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Hello i'm nick you're president, of the royal college of speech and language, therapists, and today. We launch a project, developed with charity, and organization. Partners. All of which share our vision, and in the admission. That of improving, the lives of people with communication. Difficulties. We've called it, communication. Access. Uk. The initiative, provides, training, and resources. To businesses. And organizations. Across the uk. To enable, their staff to identify. And understand. Communication. Difficulties. And to improve their own communication. And in doing so. Improve the lives of millions of people across the country. Who experience. Communication. Difficulties, every, single, day. Those that register. With the communication. Access, uk, plan. And commit to implant. Implementing. And adhering, to its principles. Will become accredited. As communication. Accessible. And will be able to display. The communication. Access, symbol. A new disability. Access symbol, akin to the wheelchair. Access, symbol, to demonstrate. Their commitment. To inclusivity. Now joining me to launch this ambitious, program. Are some of the uk's, top business people. All leaders, of business sectors which importantly. Interface, with the public. Their support, is vital. In spreading the word, and encouraging, their desperate, memberships. To get involved, for their own benefit. And for the benefit. Of those with communication. Difficulties. And to host the discussion. I welcome the royal college's. Chief executive. And the driver. Behind this initiative, it's kamini, gadhaf. As our panel, we welcome, kate nichols, chief executive, of uk hospitality. Representing. The interests, of some 800, companies, across the country. From coffee bars, pubs. Bars, restaurants. A powerful. And effective, voice for the hospitality. Sector. Now joining kate we have tamara, hill, from the british, retail, consortium. The go-to, trade organization. For all uk, retailers, a sector. Which employs, almost three million people. And representing. The communications. Business. Be it commercial, or public sector pr we're delighted. To welcome francis, ingham. Director, general. Of the prca. The public relations, communications. Association. We're also pleased to welcome ian wright. Chief executive, of the food and drink federation. The voice of the uk's, largest, manufacturing. Sector, which employs, over 400. 000 people. And a warm welcome, to johnny timpson. Of scottish, widows. Who is also, cabinet, office, champion. For insurance, and banking. And last but certainly not least, we're delighted, to be joined by craig gould of skipton, building society. Who've been working with the communication. Access uk. Since his early days. And who we are proud, to have as an early adopter. So i'd like to thank you all for taking the time out to join us as we launch. Communication. Access, and now. Let me hand over to the driver the chief executive. Let me hand over to kamini, to leave the discussion, comedy. Thank you so much nick uh for that wonderful, introduction. And for all your support, so far. And uh big, thanks to all of you. Who have joined the panel discussion, today, we recognize, that this is a really turbulent, time for your industries. And the work that you all have. Is significant. So we do appreciate, that you have taken the time out. On something that we care very passionately, about. And it's really important, i think to reflect, on um. How communication, is something that we all take for granted, but, i guess the pandemic, has brought in sharp focus. How, barriers to communicate. Communication, can really affect us. And in particular the barriers, that, have been created, as a result of the need to wear masks, and having spoken to, all of you uh prior to this discussion, today. This is something that i know that you've identified. As a. An area that you've had to grapple with. And. Trying to, socialize. For people, day to day that's created, a problem for the for, the general public but also i guess for all of you in in delivering, a service. To your customers. So today i'm really interested, to hear from all of you what um you've been doing and what your sect has been doing. So i'm going to turn to kate, first, in with respect to the hospitality. Sector, so um, kate. What, impact, has the pandemic, had i think we're hearing about it a lot on the news already. Uh uh but how are the adaptations. Affecting. How business, businesses, are being run. And have you found ways that your, uh, industry is responding. Well thank you and i'm really pleased to be able to to join you here today because i think it's such an important, issue that we address and get right and in hospitality.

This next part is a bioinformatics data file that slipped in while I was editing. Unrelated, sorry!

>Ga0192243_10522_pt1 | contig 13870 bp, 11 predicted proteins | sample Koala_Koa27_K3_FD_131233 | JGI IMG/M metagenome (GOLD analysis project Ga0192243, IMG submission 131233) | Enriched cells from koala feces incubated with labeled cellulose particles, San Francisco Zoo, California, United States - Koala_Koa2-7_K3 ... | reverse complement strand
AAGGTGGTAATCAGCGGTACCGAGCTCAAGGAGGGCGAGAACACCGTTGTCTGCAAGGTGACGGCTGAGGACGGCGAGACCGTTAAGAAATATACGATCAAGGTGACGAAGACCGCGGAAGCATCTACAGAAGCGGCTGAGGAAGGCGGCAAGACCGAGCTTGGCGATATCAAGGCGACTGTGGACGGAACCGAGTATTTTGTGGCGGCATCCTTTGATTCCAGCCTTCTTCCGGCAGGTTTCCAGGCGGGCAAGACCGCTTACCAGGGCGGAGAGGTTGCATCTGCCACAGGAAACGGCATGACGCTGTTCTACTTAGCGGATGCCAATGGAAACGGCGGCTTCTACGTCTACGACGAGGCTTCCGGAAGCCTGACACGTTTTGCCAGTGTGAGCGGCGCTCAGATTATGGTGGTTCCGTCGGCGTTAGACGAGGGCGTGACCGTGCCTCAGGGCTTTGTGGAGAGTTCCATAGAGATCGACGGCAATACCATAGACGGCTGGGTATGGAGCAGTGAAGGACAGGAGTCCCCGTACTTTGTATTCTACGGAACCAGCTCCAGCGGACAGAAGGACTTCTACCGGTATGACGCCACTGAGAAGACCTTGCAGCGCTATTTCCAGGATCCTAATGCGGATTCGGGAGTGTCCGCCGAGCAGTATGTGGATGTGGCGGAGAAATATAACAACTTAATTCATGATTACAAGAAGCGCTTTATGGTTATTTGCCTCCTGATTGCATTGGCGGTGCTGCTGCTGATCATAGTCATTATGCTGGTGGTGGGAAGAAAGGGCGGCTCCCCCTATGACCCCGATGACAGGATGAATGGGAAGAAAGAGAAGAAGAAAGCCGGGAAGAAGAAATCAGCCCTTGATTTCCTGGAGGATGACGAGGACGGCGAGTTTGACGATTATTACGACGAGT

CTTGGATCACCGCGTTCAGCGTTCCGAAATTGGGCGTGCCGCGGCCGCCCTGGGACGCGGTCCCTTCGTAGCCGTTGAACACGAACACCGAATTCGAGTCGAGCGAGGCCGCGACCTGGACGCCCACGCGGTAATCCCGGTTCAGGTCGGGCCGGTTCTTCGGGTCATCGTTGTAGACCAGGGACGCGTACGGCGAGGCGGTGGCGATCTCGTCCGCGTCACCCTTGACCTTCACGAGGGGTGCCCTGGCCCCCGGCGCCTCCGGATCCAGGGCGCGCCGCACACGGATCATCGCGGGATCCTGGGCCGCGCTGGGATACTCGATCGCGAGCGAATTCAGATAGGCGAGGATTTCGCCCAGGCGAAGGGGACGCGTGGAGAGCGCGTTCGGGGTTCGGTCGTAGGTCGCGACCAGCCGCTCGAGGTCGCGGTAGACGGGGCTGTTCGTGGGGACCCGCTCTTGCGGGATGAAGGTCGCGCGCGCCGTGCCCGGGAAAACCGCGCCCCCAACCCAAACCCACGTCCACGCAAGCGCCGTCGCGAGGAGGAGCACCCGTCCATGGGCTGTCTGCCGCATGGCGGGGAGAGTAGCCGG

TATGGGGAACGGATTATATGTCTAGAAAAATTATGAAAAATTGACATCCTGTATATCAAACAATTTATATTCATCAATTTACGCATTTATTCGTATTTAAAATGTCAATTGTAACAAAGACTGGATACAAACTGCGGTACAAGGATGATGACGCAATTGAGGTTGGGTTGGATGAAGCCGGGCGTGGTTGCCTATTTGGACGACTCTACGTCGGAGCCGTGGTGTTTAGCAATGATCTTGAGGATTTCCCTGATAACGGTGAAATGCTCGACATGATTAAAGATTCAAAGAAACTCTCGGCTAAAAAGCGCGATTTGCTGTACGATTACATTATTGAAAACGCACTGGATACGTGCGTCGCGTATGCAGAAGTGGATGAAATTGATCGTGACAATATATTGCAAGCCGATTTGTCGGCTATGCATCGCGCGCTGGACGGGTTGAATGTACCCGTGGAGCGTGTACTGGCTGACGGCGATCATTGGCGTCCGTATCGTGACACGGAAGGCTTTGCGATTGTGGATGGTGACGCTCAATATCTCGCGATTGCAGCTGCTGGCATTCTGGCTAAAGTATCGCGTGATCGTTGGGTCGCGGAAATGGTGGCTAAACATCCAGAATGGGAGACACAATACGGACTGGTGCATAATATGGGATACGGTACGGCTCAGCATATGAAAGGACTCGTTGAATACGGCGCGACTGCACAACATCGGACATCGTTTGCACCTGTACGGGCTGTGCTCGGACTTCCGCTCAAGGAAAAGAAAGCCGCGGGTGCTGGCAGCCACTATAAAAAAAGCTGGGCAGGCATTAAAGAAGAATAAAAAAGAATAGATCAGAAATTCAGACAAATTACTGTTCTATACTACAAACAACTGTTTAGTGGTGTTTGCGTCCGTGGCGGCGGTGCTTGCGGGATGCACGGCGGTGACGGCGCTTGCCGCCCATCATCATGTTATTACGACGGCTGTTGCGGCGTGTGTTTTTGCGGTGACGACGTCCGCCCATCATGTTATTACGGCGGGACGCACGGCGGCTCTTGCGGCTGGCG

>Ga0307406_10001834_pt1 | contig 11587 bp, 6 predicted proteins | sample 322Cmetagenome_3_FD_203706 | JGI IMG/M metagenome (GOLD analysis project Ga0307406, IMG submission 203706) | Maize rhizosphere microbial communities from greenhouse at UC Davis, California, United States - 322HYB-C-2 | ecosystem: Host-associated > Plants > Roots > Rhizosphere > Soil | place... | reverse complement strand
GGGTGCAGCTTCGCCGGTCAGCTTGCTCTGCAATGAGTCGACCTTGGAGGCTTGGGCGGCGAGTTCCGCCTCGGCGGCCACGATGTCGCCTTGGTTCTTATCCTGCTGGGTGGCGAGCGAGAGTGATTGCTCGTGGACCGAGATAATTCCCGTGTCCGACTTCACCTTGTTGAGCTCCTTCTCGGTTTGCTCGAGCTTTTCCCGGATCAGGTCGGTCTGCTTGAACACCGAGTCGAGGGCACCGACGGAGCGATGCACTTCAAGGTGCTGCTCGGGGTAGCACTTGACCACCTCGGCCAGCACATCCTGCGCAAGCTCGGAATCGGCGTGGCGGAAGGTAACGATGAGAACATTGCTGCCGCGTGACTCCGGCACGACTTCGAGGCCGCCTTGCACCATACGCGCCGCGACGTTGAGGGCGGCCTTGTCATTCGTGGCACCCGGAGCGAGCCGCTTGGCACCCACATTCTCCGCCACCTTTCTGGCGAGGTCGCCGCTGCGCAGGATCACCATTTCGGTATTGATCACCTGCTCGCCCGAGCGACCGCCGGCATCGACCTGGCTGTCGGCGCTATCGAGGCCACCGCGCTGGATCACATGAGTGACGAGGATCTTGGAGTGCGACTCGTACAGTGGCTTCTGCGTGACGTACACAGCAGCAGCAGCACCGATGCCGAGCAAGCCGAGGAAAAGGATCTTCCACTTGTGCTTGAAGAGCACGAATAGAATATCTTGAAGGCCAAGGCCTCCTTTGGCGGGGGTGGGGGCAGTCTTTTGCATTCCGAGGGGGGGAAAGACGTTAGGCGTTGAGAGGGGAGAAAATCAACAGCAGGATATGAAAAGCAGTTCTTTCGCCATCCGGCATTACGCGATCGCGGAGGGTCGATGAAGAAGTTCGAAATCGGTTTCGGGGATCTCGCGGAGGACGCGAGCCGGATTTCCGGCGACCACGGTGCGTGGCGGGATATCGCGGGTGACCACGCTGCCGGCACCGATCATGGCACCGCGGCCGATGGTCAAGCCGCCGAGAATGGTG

We Are. The ultimate, people, business. And we thrive, on face-to-face. Contact, communication. Socialization. And all of the work that we've put in in hospitality, to address the equality. Agenda. And access, agenda, has been focused, on communication. And one-on-one, discussions. And so. The, the. Impact of the pandemic, has been, really severe, on our sector commercially, but it's also. Resulted, in a fundamental, change in the way in which we deal with our customers and the way in which we approach communication. Which is probably what we're talking about today. Um it's put up so many barriers, between, people, and and between, people in hospitality. Venues. And the way that, customer service is delivered. So hospitality. Has had, the most severe, restrictions. Placed upon its operations. Um we are the only sector of the economy now that has legal restrictions. On our. Operations. And they hit. Both in terms of demand, but also in terms of supply which is quite unique. So we've got restrictions, on capacity. Social distancing. Occupancy. Space, having space between, people which clearly makes communication, more difficult, we have restrictions. On the way in which we can take orders, we have restrictions, on the number of people that can. Premises, any one time, and we have restrictions, on how we are able to seat and deal with them, so, overall. Our businesses, are probably, operating. At sort of 60. Of their previous. Uh revenues, pre precovered. Um, but, uh, in. City center locations, and those in tier two and tier one, you are talking about 90, to. You know 85, to 90, loss of revenue. And a loss of revenue that's been sustained, throughout the year, so really. And hitting our staff and our teams which is one of the most important, points to make. In terms of, what it's meant, uh operationally. And service-wise. We have had to move to a full, table ordering and table service. Rather than going up to a bar, and communicating.